A more loaded comparison links a different set of specimens mounted on paper, "collected by German botanist Gottlieb Wilhelm Bischoff (or colleague) somewhere in Europe before 1850," with the 2006 works of Tracey Bush, who fashions botanically correct collages from discarded paper wrappers picked up on the streets of London as a comment on the impact humans have on the environment. Her "Common Poppy," for example, contains such discernible brand names as Nestlé, Krispy Kreme, Lego and Reebok. Two other herbarium sheets from her "Nine Wild Plants" series—a dandelion and a buttercup—are nearby.
Other contemporary artists represented here may be making subtle points about the natural environment, but Ms. Fairman aimed to make this a visually enchanting, rather than a didactic, exhibit. On that score, one of the most intriguing objects has to be Julie Cockburn's vivid "Beetles Book" (2002) (above left). The attraction of this "altered book" is the paper beetles—large colorful creatures of varied kinds—that pop up from the pages, all but crawling out. Ms. Cockburn also delights with her "Flower Book: White Tea-Rose" (2005), a more benign work in which a large, pretty rose emerges, like a ladies' corsage, from the left side of an open book of poems.
Several other cutouts are also ingenious. From not all that far away, you'd swear that a paper basket (c.1820), embellished with watercolor flowers of blue, violet and red, edged in gold and stitched with silk thread, is porcelain. Sarah Morpeth has scissored two wonderful, three-dimensional landscapes: a hand-stitched, painted and bound work of paper twigs, leaves, flowers and fluttering butterflies called "A Garden Book" (2011) and "Crow Landscape" (2008), a blue paper thicket overflown by three black crows, attached with wire (at right).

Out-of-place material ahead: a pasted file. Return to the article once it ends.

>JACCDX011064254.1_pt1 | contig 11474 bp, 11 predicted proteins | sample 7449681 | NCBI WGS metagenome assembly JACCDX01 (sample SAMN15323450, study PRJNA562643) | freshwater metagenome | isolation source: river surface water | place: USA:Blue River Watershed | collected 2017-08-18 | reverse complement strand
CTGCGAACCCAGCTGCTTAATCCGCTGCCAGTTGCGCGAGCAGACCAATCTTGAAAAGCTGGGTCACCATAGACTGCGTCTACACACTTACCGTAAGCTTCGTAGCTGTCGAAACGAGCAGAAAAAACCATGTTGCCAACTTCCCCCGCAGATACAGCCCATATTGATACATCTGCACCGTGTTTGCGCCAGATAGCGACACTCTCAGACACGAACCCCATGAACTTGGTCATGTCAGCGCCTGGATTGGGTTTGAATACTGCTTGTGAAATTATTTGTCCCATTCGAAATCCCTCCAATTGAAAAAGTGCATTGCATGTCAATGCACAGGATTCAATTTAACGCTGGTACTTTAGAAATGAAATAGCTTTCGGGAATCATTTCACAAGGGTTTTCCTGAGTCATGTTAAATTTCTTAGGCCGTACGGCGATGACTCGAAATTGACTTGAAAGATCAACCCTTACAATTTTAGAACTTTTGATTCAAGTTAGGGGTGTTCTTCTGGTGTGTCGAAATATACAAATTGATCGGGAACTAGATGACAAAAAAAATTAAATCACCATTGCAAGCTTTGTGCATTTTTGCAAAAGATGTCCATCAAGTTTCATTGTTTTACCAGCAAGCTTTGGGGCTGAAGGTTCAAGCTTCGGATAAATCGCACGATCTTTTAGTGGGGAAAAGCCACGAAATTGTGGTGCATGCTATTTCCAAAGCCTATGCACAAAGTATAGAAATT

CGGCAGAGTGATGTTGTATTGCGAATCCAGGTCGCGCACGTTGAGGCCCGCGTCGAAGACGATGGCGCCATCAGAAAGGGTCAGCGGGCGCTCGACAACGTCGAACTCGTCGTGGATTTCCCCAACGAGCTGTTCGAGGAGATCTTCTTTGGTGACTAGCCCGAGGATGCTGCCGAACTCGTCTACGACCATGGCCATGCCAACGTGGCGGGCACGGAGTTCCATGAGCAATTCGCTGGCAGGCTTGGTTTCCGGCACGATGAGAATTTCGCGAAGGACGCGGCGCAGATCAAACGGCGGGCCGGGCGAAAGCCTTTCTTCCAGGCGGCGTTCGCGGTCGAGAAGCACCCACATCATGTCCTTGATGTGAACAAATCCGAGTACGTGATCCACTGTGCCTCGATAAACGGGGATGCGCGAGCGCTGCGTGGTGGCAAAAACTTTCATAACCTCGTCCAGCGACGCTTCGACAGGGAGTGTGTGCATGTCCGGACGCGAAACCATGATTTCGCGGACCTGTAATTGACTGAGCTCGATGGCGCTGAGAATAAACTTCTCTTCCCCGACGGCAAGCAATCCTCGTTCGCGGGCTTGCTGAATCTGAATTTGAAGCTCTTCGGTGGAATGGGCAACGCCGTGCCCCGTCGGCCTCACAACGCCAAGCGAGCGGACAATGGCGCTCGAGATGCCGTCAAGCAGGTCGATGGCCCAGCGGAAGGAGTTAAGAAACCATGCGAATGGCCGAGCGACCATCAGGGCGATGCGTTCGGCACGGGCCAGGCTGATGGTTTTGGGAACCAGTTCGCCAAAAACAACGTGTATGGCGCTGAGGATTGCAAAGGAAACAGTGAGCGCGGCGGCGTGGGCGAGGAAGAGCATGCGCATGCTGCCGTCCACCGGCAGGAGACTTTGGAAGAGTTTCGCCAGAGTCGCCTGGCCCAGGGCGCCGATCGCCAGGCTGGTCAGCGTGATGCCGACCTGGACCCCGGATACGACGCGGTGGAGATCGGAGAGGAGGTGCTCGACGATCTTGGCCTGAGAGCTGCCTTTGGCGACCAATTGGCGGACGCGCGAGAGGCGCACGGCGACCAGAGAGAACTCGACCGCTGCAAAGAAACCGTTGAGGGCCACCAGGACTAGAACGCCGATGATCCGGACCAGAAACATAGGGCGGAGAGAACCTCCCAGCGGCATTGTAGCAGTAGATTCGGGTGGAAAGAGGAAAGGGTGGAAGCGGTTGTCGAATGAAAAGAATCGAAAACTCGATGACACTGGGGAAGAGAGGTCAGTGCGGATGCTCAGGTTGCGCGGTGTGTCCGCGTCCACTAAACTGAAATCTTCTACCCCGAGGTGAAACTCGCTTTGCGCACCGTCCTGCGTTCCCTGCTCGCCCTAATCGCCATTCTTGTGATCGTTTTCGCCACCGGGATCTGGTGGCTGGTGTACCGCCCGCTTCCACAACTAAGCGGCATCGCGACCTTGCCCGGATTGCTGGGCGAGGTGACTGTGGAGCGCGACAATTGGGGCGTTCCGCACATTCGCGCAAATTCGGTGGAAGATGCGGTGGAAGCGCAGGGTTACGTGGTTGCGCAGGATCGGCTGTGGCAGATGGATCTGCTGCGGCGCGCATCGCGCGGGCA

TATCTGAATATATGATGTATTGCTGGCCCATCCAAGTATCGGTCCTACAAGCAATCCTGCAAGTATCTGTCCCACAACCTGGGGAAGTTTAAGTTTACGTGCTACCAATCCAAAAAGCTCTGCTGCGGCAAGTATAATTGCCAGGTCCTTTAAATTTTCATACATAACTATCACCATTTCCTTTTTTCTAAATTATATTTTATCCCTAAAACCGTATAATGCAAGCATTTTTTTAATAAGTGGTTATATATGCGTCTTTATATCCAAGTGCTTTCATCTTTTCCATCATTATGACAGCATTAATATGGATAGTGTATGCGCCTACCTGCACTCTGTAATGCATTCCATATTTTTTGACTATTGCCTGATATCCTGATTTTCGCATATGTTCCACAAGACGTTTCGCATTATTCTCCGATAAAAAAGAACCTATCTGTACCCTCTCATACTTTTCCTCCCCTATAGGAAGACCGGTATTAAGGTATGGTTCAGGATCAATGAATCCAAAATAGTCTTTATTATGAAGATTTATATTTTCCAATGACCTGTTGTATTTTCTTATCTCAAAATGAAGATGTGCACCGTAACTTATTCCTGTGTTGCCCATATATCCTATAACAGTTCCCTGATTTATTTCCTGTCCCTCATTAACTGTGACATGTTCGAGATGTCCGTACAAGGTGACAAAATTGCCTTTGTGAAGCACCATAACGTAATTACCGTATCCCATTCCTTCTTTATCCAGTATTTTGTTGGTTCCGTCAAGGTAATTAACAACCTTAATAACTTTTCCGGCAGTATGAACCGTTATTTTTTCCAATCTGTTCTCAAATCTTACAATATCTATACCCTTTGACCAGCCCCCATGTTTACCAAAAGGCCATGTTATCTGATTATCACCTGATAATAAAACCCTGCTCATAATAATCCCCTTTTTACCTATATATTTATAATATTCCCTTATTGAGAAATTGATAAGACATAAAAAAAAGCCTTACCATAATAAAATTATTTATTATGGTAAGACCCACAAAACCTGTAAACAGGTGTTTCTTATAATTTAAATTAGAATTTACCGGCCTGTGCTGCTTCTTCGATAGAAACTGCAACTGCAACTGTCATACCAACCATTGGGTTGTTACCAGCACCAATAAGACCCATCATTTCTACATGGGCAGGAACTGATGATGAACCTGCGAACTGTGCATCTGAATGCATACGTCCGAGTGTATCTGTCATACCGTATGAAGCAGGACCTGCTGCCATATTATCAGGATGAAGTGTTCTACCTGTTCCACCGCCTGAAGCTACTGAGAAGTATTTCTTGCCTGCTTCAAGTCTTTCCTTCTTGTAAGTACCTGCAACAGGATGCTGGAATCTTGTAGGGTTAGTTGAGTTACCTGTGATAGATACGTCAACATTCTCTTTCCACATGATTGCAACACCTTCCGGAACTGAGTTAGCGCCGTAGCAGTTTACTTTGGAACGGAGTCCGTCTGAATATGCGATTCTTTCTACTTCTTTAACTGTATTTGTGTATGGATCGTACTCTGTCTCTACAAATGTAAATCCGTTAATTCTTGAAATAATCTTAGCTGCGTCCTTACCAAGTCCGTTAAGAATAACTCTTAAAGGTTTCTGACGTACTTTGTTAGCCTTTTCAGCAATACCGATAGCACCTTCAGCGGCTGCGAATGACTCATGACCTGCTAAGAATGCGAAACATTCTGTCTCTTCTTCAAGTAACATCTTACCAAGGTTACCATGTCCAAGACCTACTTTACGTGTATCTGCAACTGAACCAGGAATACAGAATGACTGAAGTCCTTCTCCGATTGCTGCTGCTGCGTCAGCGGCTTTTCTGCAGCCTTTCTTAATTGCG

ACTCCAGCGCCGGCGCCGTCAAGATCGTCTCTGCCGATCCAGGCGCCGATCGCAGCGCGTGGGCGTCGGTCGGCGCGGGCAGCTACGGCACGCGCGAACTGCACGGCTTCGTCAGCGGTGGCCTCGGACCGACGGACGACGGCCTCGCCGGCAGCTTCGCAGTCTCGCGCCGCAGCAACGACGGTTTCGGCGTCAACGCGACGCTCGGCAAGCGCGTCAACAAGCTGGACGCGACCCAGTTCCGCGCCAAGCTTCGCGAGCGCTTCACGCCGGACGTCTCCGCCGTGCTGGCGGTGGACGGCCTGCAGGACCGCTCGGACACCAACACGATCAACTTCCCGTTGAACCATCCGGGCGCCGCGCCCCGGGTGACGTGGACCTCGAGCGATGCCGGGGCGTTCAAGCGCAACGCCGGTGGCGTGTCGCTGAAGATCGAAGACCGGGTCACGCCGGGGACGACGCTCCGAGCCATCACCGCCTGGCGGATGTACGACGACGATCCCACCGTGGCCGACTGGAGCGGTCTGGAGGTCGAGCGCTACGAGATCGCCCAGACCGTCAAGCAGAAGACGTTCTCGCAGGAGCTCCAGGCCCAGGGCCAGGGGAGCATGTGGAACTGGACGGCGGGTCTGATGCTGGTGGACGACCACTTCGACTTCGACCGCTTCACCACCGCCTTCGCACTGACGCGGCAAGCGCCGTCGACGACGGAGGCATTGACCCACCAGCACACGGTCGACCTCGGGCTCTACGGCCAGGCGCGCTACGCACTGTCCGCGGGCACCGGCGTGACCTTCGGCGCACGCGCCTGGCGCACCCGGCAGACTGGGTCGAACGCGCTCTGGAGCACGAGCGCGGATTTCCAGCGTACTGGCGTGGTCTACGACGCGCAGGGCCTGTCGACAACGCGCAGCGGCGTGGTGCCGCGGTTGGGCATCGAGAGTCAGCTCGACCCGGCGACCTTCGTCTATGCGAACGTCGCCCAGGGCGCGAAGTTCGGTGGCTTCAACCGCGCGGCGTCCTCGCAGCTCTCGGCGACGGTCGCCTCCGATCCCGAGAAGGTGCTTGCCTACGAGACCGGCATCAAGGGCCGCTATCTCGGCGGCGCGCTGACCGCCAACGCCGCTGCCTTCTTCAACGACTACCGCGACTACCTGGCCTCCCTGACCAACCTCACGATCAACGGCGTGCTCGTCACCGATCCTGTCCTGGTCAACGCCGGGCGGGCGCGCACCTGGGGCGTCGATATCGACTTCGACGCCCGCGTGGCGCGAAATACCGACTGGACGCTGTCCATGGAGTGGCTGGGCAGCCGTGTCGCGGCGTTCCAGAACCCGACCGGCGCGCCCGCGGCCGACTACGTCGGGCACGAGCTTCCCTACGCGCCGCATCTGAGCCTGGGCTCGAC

Several works deploy feathers (and padding), with cut paper and watercolor, to make three-dimensional creatures—some from "Gould's Birds" (c.1865) and others from "Album of Bird Illustrations, Made from Feathers" (c.1880).
Then there are the lyrical wood engravings of Sister Margaret Tournour, who died in 2003: Much like a latter-day Mrs. Delany, the 18th-century blue stocking who started making her gorgeous floral cutouts at age 72 (and who had an exhibition of her own here in 2009), Sister Margaret began focusing on wood engraving only in her late 70s, after retiring from teaching. Her highly detailed renderings of thistledown, teasel, dragonflies and other species are as keenly observed and composed as could be. They could have been made in the age of Dürer.
After galleries examining flora and fauna, when the exhibition shifts to "ponds and streams" and "country walks," it begins to lose focus and, well, charm. It ends with a gallery devoted to the work of Eileen Hogan, a British artist, inspired by Little Sparta, a Scottish garden created by poet and artist Ian Hamilton Finlay. Evocative of his single garden, and consisting of rather conventional watercolors, sketchbooks and poems by both him and her, it was a bit of a letdown.
There's one last thing to know about "Of Green Leaf, Bird and Flower." The galleries contain some 300 works of art, packed into a small suite. Since all of them can't possibly be taken in, this celebration of nature and naturalists is, fittingly, probably best approached by grazing. Go where your eye takes you.